We all know what a groundhog is, they’re those furry little critters that run about in our yards, and at times, fields. The kind that nibbles at our plants and is occasionally attacked by our dogs (if we have any).
So, that raises a very simple question, how do the groundhogs get around? They’re small, don’t have much in the way of natural protection, and probably don’t live very long. So, that leaves one option, do they dig holes?
Well, the answer is yes.
Groundhogs are very good at digging and spend much of their waking hours at digging burrows, either for hibernating in the cold season, or for hiding out for predators the rest of the year. They normally have two burrows, one for winter, which is adapted for hibernation, and another one for summer which is better suited for the groundhog’s active season by having several entries and thereby ways of escape.
In other words: Groundhogs live under ground.
The holes, or burrows if you prefer, are the groundhog’s main way of getting around, and serve as a shelter from predators. There’s usually one main burrow, with four additional exits.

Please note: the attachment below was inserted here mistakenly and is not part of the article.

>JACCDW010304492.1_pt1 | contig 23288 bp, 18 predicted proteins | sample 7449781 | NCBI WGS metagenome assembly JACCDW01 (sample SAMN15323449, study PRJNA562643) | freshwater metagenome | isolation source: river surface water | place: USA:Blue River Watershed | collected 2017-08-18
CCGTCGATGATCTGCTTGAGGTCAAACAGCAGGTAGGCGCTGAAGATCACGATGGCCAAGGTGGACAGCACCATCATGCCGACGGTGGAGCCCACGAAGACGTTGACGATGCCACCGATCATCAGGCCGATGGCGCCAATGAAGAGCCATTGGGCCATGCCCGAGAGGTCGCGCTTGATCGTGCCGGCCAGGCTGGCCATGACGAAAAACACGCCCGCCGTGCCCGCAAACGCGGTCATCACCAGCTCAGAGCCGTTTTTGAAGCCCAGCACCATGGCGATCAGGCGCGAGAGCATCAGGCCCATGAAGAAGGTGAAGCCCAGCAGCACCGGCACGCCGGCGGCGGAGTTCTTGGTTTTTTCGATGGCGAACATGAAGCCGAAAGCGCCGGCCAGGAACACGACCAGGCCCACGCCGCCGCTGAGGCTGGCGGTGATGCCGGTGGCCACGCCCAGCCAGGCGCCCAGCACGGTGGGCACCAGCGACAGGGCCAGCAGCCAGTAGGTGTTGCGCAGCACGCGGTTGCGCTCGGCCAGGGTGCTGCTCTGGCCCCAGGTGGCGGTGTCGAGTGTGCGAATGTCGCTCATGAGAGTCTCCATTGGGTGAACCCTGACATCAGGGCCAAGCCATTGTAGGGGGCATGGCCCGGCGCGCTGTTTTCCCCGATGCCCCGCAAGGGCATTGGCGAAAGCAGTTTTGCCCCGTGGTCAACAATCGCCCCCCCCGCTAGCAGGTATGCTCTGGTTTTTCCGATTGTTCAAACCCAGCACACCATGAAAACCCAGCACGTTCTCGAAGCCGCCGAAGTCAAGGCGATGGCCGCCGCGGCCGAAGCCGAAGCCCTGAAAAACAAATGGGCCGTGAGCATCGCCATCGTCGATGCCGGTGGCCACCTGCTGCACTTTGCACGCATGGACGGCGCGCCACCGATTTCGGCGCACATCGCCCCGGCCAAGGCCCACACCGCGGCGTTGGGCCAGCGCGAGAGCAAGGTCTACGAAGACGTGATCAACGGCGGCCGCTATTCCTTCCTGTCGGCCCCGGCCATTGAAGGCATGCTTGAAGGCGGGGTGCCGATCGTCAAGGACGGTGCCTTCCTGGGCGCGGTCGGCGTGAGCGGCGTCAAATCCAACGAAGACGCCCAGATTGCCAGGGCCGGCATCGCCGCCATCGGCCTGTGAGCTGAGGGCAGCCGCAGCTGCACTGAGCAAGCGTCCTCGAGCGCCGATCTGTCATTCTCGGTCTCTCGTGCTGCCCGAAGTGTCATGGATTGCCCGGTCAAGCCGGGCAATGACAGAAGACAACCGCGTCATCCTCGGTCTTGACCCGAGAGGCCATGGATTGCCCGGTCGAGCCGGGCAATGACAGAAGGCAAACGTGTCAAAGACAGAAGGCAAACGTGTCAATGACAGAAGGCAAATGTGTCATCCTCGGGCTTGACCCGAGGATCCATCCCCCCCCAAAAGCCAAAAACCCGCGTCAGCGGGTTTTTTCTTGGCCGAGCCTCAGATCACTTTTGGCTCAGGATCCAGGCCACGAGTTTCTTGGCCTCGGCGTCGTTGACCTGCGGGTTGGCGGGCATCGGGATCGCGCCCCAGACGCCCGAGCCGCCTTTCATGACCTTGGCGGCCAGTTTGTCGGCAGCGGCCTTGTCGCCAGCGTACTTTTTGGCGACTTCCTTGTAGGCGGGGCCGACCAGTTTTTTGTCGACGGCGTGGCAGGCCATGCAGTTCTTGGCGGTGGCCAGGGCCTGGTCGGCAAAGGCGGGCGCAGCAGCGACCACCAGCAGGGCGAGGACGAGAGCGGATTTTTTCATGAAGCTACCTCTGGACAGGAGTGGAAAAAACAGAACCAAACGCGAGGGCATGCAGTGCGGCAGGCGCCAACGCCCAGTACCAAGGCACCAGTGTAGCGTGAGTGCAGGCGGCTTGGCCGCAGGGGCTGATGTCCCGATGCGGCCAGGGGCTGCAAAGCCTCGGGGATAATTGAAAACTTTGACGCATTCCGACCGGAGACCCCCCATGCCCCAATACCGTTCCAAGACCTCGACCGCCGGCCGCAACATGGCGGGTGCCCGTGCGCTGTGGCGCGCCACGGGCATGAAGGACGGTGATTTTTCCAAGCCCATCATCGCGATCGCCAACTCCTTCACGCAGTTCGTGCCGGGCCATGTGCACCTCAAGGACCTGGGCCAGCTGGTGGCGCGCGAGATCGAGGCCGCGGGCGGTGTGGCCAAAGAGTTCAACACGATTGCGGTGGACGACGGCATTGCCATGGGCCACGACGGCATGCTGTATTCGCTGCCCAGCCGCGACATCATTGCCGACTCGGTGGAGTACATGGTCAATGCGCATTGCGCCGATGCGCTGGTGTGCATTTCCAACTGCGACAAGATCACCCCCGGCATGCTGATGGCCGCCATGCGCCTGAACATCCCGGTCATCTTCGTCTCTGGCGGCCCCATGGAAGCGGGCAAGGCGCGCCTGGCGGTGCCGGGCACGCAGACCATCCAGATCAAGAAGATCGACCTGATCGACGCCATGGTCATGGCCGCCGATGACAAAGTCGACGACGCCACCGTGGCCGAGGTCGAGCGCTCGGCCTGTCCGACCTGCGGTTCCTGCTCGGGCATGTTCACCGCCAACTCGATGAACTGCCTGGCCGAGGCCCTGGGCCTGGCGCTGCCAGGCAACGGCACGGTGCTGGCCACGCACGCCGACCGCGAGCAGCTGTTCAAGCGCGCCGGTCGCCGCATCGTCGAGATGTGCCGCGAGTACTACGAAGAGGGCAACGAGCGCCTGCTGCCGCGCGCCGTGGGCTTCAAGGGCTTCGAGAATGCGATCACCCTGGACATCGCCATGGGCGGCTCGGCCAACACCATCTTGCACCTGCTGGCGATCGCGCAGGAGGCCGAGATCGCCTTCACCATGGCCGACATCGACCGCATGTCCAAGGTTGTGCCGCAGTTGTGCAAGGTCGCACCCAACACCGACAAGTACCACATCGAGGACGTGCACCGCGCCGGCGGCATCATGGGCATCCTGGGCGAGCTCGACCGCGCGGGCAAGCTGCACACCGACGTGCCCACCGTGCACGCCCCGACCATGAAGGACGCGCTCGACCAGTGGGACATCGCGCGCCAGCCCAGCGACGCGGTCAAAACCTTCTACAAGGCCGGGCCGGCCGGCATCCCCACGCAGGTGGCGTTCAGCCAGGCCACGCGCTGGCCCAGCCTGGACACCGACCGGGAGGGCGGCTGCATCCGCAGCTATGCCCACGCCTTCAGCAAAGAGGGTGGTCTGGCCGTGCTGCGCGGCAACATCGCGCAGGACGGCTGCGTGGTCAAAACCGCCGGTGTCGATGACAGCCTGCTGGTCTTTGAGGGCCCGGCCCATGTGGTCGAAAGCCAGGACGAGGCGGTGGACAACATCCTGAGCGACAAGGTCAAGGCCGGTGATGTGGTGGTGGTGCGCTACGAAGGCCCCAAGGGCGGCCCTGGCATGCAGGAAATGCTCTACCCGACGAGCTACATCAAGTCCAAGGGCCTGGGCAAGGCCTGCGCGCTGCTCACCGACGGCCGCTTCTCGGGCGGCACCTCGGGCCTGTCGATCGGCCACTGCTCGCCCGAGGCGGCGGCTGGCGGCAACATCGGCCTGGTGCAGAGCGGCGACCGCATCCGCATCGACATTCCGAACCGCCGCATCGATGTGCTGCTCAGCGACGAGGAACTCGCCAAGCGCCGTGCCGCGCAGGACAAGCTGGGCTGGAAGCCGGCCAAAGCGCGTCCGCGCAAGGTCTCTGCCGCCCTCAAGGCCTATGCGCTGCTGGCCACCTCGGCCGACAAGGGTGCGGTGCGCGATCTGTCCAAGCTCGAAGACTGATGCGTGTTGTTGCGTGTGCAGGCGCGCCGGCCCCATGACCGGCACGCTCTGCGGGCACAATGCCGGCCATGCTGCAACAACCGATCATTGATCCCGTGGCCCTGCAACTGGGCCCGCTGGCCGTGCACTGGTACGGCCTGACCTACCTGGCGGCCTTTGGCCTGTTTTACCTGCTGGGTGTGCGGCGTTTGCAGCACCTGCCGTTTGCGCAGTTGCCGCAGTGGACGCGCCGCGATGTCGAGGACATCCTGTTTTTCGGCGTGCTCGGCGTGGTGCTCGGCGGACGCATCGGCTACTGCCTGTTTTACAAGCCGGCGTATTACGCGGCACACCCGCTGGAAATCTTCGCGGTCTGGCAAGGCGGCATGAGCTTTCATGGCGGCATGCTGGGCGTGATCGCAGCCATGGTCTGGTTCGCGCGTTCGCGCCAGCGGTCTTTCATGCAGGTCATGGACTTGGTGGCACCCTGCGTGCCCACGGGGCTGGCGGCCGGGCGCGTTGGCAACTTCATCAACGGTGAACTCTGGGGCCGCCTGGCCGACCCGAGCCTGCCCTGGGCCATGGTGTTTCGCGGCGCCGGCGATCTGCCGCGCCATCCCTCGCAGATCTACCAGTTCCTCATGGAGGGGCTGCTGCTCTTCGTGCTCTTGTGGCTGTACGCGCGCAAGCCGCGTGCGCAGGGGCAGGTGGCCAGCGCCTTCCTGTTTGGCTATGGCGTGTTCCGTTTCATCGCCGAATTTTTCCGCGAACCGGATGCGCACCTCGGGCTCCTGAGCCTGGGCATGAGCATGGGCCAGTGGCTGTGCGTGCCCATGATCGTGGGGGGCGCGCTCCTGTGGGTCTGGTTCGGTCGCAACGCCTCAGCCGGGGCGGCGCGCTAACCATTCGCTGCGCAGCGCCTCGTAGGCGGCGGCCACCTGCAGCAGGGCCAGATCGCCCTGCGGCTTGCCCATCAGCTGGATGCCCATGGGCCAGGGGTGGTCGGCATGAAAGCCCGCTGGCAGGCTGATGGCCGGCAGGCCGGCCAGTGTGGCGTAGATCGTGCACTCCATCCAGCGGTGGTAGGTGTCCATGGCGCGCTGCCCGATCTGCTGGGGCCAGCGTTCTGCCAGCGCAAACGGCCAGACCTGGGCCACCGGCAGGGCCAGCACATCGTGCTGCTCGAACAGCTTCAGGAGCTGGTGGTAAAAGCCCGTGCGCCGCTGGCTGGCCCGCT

They accomplish this by having sturdy claws and being quite strong for being such a small critter.
They generally make two burrows, one for winter months, where they store food for the cold, and one for the summer months. In the winter, they hibernate, using all the food they ate for supplying body heat. In the summer, they prefer open ones to let the air in.
In the winter, they prefer to make a burrow in wooded areas, places with a lot of covers. In summer, open plains and fields. Kind of like humans, in a way.
A burrow is usually around six inches in diameter, or radius of the entrance, and may well be 100 feet in length. They are rather complex, with multiple chambers for different purposes. For example, one could be for waste, the other nesting, and others for storage. That’s right, under your yard could be a groundhog mansion!
If you find a groundhog burrow in your yard, then they may be busy digging underground at the very same time. The multiple holes and complex beneath your yard may result in structural instability, meaning that you are at risk of falling into a hole. Not much of a risk for an able-bodied person, but the disabled and elderly are at serious risk of harm.
In addition, they may also dig at underground pipes. Water, gas, electricity, are potentially at risk due to the groundhog’s burrowing. Plus, repairs and those bills tend to stack up very quickly.
That said, you are not in danger of being attacked by groundhogs. Despite the name, they are herbivores and eat plants and vegetables. So you don’t need to worry about getting hurt by one directly.